I couldn’t resist taking macro shots of a beautiful bouquet of wildflowers my best friend gave me to cheer me. The sunflowers were spectacular! I used a small aperture to increase depth of field. I turned off the lights around the flowers. When the overhead light was on, the petals were overexposed and there were shadows in the center of the flower. I used a small flashlight to light the flower for this image.
The camera was on a tripod and set on the self-timer mode. During the 13 second exposure, I waved the light from the flashlight all over the flower. The flower remained dark for the rest of the 13 seconds. I experimented with the amount of time the flashlight was lighting the flower until I got an image I was satisfied with. This resulted in more even lighting in the final image. It was so simple and fun! You might enjoy trying this on a rainy day.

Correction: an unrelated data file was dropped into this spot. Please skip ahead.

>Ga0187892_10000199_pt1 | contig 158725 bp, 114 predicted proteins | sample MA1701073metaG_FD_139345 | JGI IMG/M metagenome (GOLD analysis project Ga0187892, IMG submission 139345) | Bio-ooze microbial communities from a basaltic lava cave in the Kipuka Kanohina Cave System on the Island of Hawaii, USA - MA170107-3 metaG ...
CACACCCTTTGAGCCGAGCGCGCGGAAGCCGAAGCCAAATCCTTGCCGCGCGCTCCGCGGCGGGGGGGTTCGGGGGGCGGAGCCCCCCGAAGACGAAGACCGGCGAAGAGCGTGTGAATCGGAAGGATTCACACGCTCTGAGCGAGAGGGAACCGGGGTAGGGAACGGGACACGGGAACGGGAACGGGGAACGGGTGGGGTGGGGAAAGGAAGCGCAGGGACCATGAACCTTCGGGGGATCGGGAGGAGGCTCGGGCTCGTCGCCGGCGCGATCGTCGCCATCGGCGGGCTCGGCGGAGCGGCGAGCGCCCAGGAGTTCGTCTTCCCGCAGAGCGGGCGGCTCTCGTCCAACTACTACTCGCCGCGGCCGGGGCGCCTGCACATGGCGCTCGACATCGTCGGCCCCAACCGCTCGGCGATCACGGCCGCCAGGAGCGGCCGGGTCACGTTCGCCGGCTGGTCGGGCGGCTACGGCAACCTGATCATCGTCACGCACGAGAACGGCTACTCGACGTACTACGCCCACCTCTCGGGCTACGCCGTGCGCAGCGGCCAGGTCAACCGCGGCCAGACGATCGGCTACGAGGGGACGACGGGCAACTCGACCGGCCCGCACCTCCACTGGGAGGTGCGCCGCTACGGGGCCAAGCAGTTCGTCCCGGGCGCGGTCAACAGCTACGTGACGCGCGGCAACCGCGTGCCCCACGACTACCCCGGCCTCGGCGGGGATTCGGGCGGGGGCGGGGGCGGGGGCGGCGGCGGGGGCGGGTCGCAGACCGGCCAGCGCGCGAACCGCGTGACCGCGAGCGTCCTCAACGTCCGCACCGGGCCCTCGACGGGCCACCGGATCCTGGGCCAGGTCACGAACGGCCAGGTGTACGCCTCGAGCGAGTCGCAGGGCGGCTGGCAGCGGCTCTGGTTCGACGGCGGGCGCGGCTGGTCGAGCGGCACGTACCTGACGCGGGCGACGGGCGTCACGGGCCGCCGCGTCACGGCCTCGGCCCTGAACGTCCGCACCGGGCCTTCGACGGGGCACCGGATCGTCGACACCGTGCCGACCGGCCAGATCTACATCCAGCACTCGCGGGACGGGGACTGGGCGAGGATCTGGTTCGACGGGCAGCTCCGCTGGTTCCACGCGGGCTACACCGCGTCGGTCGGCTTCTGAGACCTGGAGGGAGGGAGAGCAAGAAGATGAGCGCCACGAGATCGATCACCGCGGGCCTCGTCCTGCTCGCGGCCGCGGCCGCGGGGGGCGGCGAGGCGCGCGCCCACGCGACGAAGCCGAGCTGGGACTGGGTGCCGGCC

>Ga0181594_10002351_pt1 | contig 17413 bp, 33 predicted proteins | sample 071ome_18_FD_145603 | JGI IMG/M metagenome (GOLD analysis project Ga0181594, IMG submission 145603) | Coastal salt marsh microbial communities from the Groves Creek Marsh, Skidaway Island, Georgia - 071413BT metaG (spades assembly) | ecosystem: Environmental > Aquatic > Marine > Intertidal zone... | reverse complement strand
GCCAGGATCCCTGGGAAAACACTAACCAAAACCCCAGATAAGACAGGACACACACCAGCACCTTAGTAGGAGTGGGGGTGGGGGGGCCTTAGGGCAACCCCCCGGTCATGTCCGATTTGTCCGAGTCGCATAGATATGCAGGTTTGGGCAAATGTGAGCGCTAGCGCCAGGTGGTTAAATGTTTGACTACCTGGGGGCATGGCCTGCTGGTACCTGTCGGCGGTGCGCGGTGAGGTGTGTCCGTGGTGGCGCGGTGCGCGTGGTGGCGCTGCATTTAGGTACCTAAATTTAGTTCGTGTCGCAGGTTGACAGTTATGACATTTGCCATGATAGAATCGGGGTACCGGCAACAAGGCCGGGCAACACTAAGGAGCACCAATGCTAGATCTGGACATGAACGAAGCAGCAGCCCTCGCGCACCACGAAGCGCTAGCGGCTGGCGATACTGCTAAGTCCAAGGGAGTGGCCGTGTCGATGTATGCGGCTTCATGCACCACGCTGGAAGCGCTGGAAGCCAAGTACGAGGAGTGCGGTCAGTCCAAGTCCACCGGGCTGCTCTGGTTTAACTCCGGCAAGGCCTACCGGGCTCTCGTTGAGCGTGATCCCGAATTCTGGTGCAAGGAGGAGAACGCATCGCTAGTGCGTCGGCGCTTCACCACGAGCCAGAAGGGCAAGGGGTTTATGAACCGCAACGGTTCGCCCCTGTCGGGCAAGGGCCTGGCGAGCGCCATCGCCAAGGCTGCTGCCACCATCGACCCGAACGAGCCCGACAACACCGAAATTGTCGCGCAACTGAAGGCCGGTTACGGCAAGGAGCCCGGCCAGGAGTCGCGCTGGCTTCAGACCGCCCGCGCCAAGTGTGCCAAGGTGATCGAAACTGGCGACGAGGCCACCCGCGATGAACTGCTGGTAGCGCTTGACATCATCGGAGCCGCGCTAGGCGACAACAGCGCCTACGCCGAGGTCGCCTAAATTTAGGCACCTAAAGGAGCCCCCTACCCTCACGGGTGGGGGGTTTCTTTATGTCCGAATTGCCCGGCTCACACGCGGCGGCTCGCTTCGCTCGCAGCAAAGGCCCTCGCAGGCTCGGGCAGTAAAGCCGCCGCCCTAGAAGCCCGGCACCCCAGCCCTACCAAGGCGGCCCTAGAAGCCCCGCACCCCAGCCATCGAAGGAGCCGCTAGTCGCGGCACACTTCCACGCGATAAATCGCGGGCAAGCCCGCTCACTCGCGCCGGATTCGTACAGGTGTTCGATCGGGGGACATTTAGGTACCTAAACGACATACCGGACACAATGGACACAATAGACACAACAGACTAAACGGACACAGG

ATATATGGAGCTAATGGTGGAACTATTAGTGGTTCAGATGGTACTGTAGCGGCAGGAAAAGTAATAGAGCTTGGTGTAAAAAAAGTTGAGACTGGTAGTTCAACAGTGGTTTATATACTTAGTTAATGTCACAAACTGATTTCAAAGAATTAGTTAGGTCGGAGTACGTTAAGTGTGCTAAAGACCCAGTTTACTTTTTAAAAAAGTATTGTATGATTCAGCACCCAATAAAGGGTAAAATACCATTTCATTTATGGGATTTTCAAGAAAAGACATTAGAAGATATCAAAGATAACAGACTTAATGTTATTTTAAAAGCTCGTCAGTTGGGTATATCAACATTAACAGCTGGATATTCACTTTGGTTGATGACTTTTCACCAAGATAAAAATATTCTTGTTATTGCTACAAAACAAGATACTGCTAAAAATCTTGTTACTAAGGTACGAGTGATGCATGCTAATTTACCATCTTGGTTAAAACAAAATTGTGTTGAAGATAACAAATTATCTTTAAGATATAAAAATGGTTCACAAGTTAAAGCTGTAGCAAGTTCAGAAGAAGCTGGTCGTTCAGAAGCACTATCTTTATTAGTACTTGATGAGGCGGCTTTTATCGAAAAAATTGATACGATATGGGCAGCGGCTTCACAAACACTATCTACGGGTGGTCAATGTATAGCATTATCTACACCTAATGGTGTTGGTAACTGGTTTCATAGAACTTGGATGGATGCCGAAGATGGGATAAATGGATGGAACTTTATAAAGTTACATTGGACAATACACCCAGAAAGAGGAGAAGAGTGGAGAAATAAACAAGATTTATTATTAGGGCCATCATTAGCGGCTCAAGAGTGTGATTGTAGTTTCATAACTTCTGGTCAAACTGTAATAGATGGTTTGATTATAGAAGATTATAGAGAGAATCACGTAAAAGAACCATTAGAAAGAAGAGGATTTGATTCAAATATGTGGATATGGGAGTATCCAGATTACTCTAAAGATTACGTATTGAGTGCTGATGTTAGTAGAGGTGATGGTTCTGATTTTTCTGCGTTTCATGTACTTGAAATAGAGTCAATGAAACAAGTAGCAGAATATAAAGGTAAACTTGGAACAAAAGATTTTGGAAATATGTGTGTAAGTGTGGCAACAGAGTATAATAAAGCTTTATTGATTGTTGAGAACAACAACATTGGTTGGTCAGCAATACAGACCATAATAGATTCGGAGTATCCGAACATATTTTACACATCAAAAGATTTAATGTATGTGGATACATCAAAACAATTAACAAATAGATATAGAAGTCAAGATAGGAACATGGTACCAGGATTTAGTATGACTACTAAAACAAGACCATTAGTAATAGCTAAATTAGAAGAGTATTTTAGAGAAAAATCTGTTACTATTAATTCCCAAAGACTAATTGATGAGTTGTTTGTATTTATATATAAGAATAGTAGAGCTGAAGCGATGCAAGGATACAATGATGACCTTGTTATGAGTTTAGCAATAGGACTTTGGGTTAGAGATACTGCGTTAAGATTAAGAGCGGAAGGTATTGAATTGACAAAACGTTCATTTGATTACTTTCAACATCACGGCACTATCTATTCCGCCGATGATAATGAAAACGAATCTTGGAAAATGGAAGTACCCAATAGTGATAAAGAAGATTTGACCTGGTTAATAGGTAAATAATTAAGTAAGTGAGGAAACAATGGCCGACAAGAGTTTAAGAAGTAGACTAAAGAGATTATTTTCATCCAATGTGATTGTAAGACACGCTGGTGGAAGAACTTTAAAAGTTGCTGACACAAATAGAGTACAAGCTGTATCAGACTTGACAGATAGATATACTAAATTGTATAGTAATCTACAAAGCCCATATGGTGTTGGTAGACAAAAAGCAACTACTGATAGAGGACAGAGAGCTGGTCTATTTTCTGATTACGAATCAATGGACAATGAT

My mood for macro continued and I discovered this lichen on a wood fence on Palmatory Street in Horicon. Lichen is fungus plus algae or cyanobacteria. Fungi cannot make their own food. They need one of the other two substances. Soil fertility is improved when fungus joins with cyanobacteria. Lichen can colonize on almost any undisturbed surface. I love the texture of the wood with the leafy lichen. It grows less than 1 millimeter per year. This lichen has been growing a very long time.
I think the gray green color would be an excellent interior paint color. I suppose “Lichen Gray” would probably not be a big seller.
The subtle bluish-purple petals of Chicory delight the eye. If you can identify the insect, please let us know in the comments section. I looked at hundreds of photos of bees and wasps and didn’t see an exact match. Chicory, intermingled with Queen Anne’s Lace, edging back roads is one of many reasons I am grateful to live in Wisconsin.